Here is the first reading for the class from Bertrand Russell. Read the selection by Russell
and answer the following questions in a total of 800 words minimum, either one continuous
essay or several separate sections. You may want to print out the reading if reading off a
computer screen is difficult.
1. A friend of yours holds a piece of white chalk in their hand. You ask them what they
know for certain about the chalk and they reply, "Well, I'm certain it is a cylinder, it
is pure white in color, it is hard, and it is smooth. Of these points, there can be no
doubt." In Russell's view, what errors have they made in their claims of certainty and why
are they errors?
2. You hold a red rose in your hand and inhale deeply. What are the differences between (a)
the sense-data, (b) the sensations, and (c) the rose itself? What are the relationships
between these three? Does the rose continue to exist if you lock it into a chest and bury
the chest under the ground? How do you know?
Answer both questions one and two. You can also answer any of the following questions if
they interest you and you have not yet completed the minimum word count.
3. How do you know you are not right now a brain in a vat?
4. Here is a passage from an ancient Chinese text, translated by Lin Yu-Tang:
Once upon a time, I, Chuang Chou, dreamt I was a butterfly, fluttering hither and thither, to all
intents and purposes a butterfly. I was conscious only of my happiness as a butterfly, unaware
that I was Chou. Soon I awaked, and there I was, veritably myself again. Now I do not know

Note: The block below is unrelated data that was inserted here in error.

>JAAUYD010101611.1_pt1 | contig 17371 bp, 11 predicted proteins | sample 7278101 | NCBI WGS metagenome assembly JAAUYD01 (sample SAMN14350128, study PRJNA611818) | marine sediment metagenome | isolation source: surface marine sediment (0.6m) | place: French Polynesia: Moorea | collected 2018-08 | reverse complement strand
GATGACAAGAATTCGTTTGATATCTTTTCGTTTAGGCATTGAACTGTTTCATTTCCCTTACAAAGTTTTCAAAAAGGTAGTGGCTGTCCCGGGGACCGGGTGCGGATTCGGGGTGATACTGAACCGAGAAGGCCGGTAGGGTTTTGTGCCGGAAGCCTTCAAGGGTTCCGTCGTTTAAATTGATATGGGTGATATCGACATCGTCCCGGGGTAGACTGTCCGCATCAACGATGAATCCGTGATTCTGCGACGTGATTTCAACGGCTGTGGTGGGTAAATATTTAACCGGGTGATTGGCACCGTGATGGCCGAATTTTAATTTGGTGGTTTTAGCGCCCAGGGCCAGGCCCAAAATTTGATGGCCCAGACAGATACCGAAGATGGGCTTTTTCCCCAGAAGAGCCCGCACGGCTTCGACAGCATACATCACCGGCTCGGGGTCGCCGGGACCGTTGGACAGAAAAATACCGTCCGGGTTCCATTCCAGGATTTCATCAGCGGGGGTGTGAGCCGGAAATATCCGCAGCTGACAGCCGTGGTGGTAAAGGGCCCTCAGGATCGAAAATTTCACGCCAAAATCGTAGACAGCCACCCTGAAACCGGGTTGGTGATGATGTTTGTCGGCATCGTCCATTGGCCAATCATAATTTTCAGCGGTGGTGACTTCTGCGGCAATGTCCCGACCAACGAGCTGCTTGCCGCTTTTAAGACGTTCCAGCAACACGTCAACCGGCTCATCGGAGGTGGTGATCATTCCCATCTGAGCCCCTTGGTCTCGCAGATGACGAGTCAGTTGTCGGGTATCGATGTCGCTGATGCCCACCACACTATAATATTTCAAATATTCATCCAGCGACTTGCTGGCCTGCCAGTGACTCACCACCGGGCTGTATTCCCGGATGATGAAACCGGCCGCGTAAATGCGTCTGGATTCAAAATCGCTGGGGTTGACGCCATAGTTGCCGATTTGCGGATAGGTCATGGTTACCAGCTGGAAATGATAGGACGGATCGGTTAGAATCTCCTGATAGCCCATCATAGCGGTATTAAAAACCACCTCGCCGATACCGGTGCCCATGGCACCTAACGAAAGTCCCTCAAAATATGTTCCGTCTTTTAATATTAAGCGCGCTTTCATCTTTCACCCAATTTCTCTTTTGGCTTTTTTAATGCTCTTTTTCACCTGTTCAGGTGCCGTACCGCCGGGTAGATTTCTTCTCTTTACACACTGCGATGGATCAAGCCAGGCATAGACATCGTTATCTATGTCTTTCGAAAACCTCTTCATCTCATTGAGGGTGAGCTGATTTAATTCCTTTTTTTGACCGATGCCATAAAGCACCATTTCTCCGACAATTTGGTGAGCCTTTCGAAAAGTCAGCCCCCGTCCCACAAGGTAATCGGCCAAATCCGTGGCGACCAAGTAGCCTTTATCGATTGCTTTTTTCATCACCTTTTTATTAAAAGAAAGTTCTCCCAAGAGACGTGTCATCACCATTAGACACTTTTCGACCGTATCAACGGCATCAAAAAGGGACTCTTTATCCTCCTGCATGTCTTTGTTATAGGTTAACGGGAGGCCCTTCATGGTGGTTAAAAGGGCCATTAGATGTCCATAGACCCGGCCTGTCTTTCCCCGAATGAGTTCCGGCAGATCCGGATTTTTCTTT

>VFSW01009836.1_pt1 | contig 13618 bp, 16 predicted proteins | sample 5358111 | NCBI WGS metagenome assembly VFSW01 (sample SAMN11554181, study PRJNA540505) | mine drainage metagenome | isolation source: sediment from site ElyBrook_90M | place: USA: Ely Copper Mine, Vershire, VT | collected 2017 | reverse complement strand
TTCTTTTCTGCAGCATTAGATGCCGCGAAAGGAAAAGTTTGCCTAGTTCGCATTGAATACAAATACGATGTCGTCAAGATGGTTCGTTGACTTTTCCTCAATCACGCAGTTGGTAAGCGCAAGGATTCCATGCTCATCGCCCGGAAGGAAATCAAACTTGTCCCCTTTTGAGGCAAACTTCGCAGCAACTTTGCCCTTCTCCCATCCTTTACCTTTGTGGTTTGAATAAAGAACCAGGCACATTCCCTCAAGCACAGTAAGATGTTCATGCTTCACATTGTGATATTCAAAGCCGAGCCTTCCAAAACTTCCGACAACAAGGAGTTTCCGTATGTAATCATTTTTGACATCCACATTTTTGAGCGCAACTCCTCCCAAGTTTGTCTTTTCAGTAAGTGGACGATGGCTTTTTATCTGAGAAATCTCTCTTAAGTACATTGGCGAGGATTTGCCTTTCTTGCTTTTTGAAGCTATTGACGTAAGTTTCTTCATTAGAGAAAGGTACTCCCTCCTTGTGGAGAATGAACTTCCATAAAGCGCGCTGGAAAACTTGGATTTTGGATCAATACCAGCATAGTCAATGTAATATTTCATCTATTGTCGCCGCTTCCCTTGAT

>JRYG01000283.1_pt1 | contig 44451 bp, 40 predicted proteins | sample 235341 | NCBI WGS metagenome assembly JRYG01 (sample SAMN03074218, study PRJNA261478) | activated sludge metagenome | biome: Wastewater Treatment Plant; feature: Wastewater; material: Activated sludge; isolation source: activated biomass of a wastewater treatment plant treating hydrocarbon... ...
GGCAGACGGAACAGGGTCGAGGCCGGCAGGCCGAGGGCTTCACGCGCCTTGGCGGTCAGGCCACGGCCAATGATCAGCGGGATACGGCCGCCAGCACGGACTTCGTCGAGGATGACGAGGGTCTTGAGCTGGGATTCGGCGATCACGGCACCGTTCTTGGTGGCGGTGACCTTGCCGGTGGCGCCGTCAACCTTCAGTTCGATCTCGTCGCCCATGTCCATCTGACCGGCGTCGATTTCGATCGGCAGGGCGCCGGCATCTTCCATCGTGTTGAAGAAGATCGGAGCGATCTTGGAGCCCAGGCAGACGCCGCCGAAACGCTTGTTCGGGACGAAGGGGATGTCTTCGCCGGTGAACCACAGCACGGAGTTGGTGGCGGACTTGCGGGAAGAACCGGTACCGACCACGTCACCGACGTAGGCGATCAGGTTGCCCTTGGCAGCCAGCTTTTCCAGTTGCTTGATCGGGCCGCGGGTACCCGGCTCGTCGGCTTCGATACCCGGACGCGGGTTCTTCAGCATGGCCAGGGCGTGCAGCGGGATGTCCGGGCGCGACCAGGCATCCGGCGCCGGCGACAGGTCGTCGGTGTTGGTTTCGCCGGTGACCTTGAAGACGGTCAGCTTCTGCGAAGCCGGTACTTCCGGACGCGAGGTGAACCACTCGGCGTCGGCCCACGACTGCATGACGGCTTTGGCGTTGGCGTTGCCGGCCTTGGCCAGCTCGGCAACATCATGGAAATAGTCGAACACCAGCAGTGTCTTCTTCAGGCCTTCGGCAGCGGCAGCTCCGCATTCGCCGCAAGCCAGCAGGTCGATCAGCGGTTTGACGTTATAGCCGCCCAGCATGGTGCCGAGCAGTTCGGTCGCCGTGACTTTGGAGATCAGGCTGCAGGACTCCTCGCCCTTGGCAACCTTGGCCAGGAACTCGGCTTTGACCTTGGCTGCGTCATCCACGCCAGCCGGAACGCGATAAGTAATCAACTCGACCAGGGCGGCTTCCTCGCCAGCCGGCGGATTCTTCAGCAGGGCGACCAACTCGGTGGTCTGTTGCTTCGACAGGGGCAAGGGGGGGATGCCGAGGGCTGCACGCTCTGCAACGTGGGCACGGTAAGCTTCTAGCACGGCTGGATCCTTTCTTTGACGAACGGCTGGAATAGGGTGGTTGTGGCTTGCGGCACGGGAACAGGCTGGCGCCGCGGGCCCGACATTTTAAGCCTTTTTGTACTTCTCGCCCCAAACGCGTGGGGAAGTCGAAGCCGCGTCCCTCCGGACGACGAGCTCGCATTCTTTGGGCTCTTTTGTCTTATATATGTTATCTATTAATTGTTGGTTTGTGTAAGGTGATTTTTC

whether I was then a man dreaming I was a butterfly, or whether I am now a butterfly, dreaming
I am a man.
Is there any way of answering this uncertainty?
5. Qualia is the term used for the seemingly incommunicable qualities of our conscious experience;
the taste of strawberries, the color of red, the timbre of a French horn are all qualia. Now it is
fairly well accepted that our conscious experience is determined by the workings of our nervous
system, by the transportation of ions and neurotransmitters throughout our network of neurons. But
where in all of this transportation is the color red? Where is the taste of strawberries? This is
called the problem of qualia. A related question is the question of whether or not computers could
ever experience qualia.
6. Do you experience the same reality as others do? Are the qualia you experience the same as
the qualia a friend experiences? How do you know?
7. What do optical illusions tell us about perception?